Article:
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Nora Antonsen, a youth delegate from the Lutheran Church of Norway, and Cardinal Kurt Koch, prefect of the Vatican Dicastery for Promoting Christian Unity, smile during an ecumenical prayer service during the assembly of the Lutheran World Federation in Krakow, Poland, Sept. 19, 2023. (CNS photo/Lutheran World Federation, Albin Hillert)

VATICAN CITY (CNS) -- During an ecumenical prayer service at the assembly of the Lutheran World Federation, the Vatican’s chief ecumenist and the federation’s general secretary formally called for a joint reflection on the Augsburg Confession, a fundamental statement of Lutheran faith.

“A common reflection could lead to another ‘milestone’ on the way from conflict to communion,” said Cardinal Kurt Koch, prefect of the Vatican Dicastery for Promoting Christian Unity, and the Rev. Anne Burghardt, the federation’s general secretary, as they read a “Common Word” declaration to the assembly Sept. 19.

The assembly, held Sept. 13-19 in Krakow, Poland, is the main governing body of the Lutheran World Federation, which represents 150 Lutheran churches in 99 countries.

“A common reflection could lead to another ‘milestone’ on the way from conflict to communion," said Cardinal Kurt Koch.

The Augsburg Confession was drafted in 1530 in an attempt “to bear witness to the faith of the one, holy, catholic and apostolic church,” the declaration said. “At the time of its writing, ecclesial unity was probably endangered, but ecclesial separation was not yet finally accomplished.”

Because the statement of faith was meant to witness to the unity of the church before the final ruptures of the Protestant Reformation, the declaration said, it is “not only of historical interest; rather, it holds an ecumenical potential of lasting relevance.”

The declaration acknowledged both theological and practical obstacles on the path to full unity.

The Catholic Church’s “excommunication of Martin Luther is still a stumbling block for some today,” it said. “It maintains its place in confessional memory, even though the excommunication has long since lost its immediate effect with the death of the reformer and Lutherans are not enemies or strangers for Catholics, but brothers and sisters, with whom Catholics know themselves to be united through baptism.”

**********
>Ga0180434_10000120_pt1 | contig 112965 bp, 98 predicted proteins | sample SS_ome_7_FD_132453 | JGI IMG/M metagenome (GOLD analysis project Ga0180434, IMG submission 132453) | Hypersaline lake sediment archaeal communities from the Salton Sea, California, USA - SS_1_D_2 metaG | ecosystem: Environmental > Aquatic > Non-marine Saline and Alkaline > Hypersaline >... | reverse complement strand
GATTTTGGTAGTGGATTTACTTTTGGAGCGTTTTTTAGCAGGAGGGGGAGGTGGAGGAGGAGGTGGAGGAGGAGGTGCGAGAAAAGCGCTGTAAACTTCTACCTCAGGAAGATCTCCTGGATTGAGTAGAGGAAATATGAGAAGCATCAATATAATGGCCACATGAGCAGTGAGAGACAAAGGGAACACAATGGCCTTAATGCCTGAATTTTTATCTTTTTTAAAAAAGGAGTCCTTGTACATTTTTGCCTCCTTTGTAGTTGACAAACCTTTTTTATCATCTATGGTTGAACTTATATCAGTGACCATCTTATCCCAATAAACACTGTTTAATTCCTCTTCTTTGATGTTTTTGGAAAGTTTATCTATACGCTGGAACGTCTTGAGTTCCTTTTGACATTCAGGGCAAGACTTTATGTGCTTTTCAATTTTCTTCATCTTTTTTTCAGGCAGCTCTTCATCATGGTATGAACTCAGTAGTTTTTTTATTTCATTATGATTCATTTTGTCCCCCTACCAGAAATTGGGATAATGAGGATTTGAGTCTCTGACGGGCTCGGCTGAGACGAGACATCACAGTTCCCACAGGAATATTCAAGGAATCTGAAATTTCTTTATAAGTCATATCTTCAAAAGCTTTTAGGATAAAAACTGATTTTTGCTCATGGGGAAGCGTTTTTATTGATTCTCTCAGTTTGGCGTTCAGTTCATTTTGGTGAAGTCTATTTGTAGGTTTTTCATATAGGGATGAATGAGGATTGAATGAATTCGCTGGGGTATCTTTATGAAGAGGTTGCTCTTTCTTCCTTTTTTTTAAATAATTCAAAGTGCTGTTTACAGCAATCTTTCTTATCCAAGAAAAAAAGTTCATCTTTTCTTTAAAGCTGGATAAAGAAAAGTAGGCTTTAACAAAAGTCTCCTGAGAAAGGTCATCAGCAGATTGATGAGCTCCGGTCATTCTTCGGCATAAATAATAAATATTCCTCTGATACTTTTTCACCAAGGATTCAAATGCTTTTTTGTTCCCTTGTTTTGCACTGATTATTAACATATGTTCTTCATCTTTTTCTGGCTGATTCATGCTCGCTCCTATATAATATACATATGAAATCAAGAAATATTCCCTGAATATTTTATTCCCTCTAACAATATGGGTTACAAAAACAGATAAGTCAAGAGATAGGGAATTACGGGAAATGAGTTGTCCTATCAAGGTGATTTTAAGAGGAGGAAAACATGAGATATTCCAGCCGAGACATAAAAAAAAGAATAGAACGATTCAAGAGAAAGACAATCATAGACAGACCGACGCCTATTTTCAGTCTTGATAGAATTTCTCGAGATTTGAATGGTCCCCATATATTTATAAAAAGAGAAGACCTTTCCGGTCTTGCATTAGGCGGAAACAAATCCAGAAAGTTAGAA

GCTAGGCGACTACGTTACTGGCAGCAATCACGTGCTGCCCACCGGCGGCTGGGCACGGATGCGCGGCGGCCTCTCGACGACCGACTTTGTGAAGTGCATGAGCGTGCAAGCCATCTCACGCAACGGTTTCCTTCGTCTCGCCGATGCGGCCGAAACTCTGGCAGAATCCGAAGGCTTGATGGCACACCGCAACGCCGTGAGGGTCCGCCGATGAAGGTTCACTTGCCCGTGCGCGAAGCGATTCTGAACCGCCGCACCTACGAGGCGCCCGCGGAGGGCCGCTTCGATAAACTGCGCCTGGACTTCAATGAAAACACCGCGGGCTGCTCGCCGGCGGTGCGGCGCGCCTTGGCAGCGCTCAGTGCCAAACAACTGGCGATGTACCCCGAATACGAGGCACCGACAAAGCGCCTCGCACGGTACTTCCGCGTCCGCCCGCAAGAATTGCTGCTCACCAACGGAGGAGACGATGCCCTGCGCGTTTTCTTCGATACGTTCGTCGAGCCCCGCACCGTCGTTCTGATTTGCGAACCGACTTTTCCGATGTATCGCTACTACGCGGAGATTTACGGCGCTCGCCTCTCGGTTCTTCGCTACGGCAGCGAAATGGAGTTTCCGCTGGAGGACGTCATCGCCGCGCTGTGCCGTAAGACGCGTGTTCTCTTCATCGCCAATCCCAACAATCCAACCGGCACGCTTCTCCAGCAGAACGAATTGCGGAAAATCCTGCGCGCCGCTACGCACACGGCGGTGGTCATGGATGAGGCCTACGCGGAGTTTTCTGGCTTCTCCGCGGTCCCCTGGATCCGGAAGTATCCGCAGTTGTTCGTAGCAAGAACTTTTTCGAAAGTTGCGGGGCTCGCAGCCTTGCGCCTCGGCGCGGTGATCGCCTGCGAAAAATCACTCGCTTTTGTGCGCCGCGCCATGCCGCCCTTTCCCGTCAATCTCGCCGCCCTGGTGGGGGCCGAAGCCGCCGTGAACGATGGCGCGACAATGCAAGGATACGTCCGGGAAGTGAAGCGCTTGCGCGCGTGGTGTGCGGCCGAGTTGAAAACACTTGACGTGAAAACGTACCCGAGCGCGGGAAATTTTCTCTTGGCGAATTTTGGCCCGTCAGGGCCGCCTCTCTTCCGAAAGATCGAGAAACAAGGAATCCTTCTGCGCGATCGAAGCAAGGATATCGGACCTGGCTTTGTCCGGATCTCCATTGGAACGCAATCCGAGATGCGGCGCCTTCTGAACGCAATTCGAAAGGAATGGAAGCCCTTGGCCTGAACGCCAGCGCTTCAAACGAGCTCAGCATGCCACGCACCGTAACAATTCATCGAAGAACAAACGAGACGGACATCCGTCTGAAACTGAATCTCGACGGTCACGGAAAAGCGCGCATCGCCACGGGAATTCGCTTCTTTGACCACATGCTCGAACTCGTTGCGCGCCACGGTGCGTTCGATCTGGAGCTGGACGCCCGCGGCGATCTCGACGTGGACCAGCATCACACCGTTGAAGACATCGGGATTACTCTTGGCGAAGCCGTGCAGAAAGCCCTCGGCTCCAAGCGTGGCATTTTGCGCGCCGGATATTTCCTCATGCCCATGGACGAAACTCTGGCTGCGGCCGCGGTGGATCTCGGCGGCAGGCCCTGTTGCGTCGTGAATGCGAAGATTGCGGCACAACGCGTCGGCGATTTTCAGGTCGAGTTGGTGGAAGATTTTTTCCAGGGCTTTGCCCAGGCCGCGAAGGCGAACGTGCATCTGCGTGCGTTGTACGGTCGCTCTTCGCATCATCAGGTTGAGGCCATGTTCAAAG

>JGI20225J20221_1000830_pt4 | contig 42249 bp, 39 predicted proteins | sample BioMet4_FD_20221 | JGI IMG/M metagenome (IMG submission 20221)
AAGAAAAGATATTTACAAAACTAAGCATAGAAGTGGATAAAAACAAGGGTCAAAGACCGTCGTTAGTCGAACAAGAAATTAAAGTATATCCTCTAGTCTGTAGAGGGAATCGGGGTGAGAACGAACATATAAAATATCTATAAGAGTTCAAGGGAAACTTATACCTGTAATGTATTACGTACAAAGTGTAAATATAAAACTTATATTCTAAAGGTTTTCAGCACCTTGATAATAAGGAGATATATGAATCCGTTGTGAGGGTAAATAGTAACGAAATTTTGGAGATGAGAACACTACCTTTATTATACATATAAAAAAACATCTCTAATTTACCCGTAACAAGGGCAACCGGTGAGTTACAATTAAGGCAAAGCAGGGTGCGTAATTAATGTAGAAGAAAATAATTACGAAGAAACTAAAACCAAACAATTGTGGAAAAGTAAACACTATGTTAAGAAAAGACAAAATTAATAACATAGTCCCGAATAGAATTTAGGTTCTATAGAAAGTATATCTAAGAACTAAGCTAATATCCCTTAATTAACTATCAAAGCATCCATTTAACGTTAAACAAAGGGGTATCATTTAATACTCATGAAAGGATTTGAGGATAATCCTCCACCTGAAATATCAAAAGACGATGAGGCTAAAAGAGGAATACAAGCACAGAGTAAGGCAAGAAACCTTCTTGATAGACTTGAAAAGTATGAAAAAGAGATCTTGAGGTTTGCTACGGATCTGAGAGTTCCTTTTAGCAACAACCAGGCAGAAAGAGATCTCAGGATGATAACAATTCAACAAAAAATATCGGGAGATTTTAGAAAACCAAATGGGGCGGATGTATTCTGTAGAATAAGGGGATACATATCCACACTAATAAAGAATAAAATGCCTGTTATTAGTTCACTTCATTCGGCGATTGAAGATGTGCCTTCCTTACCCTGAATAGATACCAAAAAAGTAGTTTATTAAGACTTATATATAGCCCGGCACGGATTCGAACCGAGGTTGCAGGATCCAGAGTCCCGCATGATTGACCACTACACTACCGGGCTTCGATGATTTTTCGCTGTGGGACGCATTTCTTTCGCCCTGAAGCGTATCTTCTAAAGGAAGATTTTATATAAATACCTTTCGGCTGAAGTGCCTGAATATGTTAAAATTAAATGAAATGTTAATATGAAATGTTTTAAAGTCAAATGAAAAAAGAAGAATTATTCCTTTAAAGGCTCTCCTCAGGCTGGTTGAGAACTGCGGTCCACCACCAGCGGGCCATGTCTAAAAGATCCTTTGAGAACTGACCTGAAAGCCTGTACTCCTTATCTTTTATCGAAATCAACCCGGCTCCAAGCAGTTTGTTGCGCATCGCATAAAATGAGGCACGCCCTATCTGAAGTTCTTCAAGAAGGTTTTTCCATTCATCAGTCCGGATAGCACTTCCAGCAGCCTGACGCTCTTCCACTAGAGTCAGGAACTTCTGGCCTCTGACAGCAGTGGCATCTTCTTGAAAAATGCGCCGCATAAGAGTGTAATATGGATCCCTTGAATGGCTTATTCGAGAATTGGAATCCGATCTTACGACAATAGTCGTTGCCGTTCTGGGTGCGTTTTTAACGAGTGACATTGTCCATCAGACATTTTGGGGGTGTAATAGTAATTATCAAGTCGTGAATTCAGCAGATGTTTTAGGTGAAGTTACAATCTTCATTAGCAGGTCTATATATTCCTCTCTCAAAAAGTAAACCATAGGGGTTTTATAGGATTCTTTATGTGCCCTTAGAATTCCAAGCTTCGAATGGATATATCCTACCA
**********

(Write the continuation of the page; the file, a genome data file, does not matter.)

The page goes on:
The Catholic-Lutheran theological dialogue, the two leaders said, allows Lutherans and Catholics “to discern areas of consensus where our predecessors only saw insurmountable oppositions.”

In a similar way, it said, “the fact that Martin Luther and the Lutheran confessional writings refer to the papacy as ‘anti-Christ’ is a stumbling block even though today the Lutheran World Federation does not support that view.”

The two issues, the declaration said, ultimately raise questions about the role and ministry of the pope and “the question of the mystery of the church, its unity and uniqueness,” questions the official Catholic-Lutheran theological dialogue continues to study.

That dialogue, the two leaders said, allows Lutherans and Catholics “to discern areas of consensus where our predecessors only saw insurmountable oppositions.

The “Common Word” also noted how Pope Francis, meeting leaders of the federation in 2021, expressed hope that a joint study of the Augsburg Confession in preparation for the document’s 500th anniversary in 2030 could strengthen Catholics’ and Lutherans’ ability “to confess together what joins us in faith.”

“It will be important to examine with spiritual and theological humility the circumstances that led to the divisions, trusting that, although it is impossible to undo the sad events of the past, it is possible to reinterpret them as part of a reconciled history,” the pope had said.

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